By Pavle Gognidze and Kadira Malkoc
FC Basel can take a significant step towards becoming the first Swiss team in UEFA Champions League history to reach the second group stage when they meet FC Spartak Moskva on Tuesday.
Only pride left
Victory for Basel at what will be a freezing Dinamo stadium in the Russian capital will see them leapfrog Liverpool FC into second place in Group B, and leave them needing just a draw from a Matchday Six visit by their English rivals. Valencia CF have already clinched first place, while eliminated Spartak, with four defeats from four, have only pride and a place in the UEFA Cup to play for.
This fixture was delayed a week after last month's hostage crisis in a Moscow theatre. Spartak will have a tough task against a Basel team which earned a 2-0 victory against them on Matchday One and prepared for the tie with a 5-3 domestic victory against FC Zürich last Friday.
Basel coach Christian Gross has been hampered by injuries and could be without influential Argentinian striker Christian Giménez, who faces a late fitness test. Cameroonian Herve Tum deputised for Giménez against Zürich but George Koumantarakis is also in the frame.
Mario Cantaluppi has fully recovered from a knee injury and should play, although midfield colleagues Nenad Savic and Scott Chipperfield are unlikely to figure. Gross is refusing to allow such problems trouble him, especially as Basel can lose and still qualify with a final day win. "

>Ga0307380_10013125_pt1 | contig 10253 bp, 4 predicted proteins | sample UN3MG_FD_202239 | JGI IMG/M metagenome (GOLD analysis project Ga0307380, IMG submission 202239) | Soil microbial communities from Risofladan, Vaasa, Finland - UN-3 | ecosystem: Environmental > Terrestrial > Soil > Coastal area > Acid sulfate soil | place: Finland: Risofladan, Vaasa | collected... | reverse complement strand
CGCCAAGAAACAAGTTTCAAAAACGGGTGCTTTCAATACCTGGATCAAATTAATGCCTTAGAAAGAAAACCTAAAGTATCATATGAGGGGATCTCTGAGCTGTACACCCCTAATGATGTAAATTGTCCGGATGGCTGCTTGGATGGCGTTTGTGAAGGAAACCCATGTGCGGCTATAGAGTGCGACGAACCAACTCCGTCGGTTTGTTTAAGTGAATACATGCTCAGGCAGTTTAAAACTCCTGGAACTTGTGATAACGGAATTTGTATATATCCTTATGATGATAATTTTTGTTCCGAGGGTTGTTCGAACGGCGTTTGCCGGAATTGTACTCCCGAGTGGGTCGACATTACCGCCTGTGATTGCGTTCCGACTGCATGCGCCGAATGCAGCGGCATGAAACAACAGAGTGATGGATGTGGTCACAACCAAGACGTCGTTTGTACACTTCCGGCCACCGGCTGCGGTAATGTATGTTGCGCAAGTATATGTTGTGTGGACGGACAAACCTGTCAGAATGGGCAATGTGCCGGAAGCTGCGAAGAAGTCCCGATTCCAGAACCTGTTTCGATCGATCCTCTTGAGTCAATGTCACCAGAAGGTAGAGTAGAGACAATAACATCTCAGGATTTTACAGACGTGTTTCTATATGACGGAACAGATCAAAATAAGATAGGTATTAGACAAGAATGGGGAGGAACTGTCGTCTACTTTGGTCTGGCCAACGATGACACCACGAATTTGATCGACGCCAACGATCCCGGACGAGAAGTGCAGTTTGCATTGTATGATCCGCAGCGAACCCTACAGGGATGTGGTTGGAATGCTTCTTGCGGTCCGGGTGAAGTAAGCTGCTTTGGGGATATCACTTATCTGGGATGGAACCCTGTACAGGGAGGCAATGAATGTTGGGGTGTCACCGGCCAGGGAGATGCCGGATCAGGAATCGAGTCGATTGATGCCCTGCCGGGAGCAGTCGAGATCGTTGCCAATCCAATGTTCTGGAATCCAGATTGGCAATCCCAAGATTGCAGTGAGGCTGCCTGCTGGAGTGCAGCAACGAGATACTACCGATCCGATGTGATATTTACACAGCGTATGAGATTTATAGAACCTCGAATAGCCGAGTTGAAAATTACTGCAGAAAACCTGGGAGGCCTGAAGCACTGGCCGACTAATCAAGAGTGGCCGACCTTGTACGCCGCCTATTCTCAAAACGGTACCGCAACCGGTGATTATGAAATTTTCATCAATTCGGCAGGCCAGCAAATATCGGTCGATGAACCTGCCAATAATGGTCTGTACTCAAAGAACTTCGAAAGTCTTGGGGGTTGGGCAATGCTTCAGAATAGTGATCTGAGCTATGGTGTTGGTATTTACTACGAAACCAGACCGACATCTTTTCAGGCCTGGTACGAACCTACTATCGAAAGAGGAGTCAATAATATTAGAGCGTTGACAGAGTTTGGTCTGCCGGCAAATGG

With a victory in Moscow, we could really pressure Liverpool at home," he said.
Standing in their way are Spartak, yet to earn a point in the Champions League this season, and who go into the game without the injured Yegor Titov and Dmytro Parfionov. However, Vladimir Beschastnykh, who has been deputising for Titov as captain and has dropped back to central midfield, believes his team will be firing on all cylinders. "We have our backs against the wall, and this will not be just another game," he said.
Plenty to prove
His coach, Oleg Romantsev, also admitted Spartak can only hope to restore pride. "We are in a situation where we have lost all but our honour," he said. "We need to prove to our fans, to ourselves, and to everybody out there that we can play football." Romantsev will put his faith in youth with Alexander Sonin and Alexander Danishevskiy expected to start up front.
Spartak, who have not played since a 3-0 away victory against SC Rotor Volgograd on 26 October, know Europe offers their last chance for glory this season. To qualify for the UEFA Cup, Spartak will need to beat Basel and then sign off with a Matchday Six victory in Spain against Valencia.
On paper it seems an impossible mission but, after 15 matches without a win in Europe, a positive result on a frozen night against Basel would at least go some way to warming the Spartak support.
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